Rupert Dirk Fischer

Dr. Dr. Dirk Fischer studied medicine, philosophy and Catholic theology, and gained two doctorates, one in medicine and the other in Catholic theology. He is a medical ethics advisor to the medical service of the German armed forces and director of the Teaching and Research Unit for Military Medical Ethics (Lehr- und Forschungsstelle für Wehrmedizinische Ethik, LFWME) at the Bundes­wehr Medical Academy (Sanitäts­akademie der Bundes­wehr). He ­lectures in the history, theory and ethics of medicine at Ulm University.

All articles by Rupert Dirk Fischer

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All articles in this issue

The Relationship between Peace Ethics, Military Ethics and Security Policy
Bernhard Koch
Values and Norms: Don’t "Teach", Encourage Independent Acquisition!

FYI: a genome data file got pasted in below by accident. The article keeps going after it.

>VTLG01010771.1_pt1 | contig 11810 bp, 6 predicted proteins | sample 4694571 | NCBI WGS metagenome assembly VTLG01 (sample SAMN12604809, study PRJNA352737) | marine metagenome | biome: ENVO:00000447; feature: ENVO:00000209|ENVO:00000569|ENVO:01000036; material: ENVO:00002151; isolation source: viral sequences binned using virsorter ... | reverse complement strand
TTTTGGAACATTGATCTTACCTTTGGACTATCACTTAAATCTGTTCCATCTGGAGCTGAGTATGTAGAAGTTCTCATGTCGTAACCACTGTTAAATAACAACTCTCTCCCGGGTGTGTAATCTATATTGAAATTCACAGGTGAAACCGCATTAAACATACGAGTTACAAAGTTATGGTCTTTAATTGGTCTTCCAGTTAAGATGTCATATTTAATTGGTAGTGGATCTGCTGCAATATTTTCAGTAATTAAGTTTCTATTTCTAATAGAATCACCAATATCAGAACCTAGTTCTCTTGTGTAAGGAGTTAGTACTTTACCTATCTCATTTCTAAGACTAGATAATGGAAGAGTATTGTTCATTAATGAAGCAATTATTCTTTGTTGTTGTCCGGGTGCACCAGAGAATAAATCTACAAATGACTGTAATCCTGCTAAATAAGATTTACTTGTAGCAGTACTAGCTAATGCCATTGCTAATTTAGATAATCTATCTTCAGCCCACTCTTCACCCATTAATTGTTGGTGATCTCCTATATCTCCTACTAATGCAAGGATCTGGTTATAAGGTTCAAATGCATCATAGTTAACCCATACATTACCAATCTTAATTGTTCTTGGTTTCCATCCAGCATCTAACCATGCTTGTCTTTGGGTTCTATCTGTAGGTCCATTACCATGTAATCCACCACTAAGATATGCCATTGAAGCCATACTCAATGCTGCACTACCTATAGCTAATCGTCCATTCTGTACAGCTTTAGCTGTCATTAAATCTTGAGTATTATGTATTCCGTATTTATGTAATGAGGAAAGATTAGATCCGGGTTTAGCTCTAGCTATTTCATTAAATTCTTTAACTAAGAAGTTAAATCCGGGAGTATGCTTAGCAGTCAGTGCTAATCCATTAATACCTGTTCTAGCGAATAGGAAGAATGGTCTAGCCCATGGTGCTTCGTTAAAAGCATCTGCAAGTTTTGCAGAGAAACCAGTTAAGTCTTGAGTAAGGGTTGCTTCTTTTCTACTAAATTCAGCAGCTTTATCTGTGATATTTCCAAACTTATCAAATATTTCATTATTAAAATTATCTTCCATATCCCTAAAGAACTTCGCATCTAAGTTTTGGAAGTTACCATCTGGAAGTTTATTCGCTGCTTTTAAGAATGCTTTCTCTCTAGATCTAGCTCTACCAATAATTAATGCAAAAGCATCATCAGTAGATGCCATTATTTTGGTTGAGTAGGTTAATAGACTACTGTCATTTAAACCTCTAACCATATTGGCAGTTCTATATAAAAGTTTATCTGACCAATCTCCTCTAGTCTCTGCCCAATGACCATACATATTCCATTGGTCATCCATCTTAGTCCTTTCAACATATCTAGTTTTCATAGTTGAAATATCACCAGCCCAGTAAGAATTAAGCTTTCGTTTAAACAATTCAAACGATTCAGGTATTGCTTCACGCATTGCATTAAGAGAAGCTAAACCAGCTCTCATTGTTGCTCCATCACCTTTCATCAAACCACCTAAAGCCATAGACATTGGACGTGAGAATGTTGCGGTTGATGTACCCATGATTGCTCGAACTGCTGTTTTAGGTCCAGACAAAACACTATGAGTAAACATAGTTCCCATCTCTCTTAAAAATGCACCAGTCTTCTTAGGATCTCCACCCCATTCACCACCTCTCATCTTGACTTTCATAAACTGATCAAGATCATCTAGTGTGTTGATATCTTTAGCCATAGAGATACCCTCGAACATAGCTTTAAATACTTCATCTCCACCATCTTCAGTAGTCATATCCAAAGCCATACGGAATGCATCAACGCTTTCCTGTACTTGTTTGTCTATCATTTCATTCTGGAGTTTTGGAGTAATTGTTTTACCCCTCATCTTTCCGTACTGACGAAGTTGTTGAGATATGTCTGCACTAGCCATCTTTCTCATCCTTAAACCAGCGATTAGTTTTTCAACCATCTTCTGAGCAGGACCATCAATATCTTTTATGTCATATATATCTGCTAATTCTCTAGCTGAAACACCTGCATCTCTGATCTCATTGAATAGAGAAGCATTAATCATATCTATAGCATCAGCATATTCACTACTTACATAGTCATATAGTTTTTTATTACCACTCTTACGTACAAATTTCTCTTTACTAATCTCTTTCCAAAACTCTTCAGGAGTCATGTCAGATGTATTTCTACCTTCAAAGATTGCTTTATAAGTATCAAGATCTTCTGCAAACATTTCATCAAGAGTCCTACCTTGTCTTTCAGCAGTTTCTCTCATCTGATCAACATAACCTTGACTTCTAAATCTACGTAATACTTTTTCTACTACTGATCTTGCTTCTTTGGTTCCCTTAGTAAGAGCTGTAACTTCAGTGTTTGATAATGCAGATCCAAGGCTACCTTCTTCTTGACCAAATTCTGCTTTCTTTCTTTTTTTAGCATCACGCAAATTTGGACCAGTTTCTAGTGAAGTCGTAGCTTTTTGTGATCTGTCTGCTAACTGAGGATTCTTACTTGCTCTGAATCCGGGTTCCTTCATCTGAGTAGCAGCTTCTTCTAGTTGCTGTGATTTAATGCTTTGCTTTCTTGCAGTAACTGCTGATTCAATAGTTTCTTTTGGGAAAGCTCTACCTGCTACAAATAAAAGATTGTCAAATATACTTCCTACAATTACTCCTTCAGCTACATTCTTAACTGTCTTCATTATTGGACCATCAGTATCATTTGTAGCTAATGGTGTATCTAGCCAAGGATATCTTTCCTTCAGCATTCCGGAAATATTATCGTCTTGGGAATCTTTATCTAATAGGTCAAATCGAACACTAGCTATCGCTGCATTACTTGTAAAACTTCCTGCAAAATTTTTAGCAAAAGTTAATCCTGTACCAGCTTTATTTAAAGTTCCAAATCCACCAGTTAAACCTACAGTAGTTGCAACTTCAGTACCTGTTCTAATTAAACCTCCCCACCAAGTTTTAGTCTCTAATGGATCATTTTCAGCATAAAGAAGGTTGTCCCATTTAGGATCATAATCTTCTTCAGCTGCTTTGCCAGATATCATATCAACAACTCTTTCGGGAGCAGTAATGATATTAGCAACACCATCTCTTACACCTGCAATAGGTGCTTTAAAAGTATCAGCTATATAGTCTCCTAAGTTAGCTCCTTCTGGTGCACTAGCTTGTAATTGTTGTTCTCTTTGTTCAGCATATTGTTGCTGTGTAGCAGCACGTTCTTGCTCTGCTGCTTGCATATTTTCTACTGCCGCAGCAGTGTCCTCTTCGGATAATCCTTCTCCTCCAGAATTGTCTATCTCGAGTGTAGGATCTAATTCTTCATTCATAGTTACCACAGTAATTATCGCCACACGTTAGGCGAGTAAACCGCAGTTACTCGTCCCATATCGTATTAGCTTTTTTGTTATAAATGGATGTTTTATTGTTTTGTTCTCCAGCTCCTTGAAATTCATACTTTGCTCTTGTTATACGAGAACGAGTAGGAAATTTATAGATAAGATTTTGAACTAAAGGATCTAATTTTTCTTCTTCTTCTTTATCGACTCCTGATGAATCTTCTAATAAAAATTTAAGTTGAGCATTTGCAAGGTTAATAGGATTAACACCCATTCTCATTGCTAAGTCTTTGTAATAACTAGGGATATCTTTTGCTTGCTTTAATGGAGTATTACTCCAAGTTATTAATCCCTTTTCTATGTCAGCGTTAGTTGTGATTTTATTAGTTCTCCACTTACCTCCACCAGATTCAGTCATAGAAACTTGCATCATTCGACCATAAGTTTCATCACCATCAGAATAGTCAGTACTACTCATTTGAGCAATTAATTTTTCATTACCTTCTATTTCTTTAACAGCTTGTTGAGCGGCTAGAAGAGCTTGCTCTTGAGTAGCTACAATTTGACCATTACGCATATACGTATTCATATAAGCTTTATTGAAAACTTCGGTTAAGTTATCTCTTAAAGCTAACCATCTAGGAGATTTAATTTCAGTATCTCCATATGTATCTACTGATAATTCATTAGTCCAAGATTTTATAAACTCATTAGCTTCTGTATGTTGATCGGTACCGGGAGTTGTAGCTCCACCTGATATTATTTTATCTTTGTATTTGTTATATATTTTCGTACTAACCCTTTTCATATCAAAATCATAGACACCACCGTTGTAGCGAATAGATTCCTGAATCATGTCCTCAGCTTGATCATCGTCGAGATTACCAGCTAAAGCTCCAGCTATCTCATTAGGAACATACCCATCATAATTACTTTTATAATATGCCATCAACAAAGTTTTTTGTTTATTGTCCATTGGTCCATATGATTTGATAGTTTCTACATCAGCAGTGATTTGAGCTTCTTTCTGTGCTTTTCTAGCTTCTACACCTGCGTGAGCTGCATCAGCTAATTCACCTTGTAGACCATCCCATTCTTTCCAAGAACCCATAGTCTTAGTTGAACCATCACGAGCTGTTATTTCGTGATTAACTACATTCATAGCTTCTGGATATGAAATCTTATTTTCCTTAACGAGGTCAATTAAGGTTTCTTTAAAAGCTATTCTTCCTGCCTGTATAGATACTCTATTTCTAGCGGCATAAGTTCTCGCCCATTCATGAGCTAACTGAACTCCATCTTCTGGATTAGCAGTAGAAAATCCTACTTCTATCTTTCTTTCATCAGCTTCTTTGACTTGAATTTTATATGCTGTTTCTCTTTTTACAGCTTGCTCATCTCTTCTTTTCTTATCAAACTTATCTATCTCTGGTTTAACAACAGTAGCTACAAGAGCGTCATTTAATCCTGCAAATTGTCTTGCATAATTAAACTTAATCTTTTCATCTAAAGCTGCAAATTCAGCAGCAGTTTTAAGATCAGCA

Gerhard Kruip
Ethical Education – A Central Component of Training and ­Development in the ­German Armed Forces
Friedrich Lohmann
Ethical Education in the German Armed Forces: Embraced Values and Moral Judgement
Matthias Gillner
Military Practice Between Ethics and Tragedy: Moral Dilemmas in the Context of Peace Education for Armed Forces
Fred van Iersel
Innere Führung – Normative Basis of Personality Development in the German Armed Forces
Angelika Dörfler-Dierken, Markus Thurau
Medical Ethics in the Military Context – a Challenge for Research and Teaching
Rupert Dirk Fischer
The Military Chaplaincy as a Discussion and Cooperation Partner in Personality Development Training for Military Personnel
Dirck Ackermann


Martin Jürgens Bernward Mezger Jens Pröve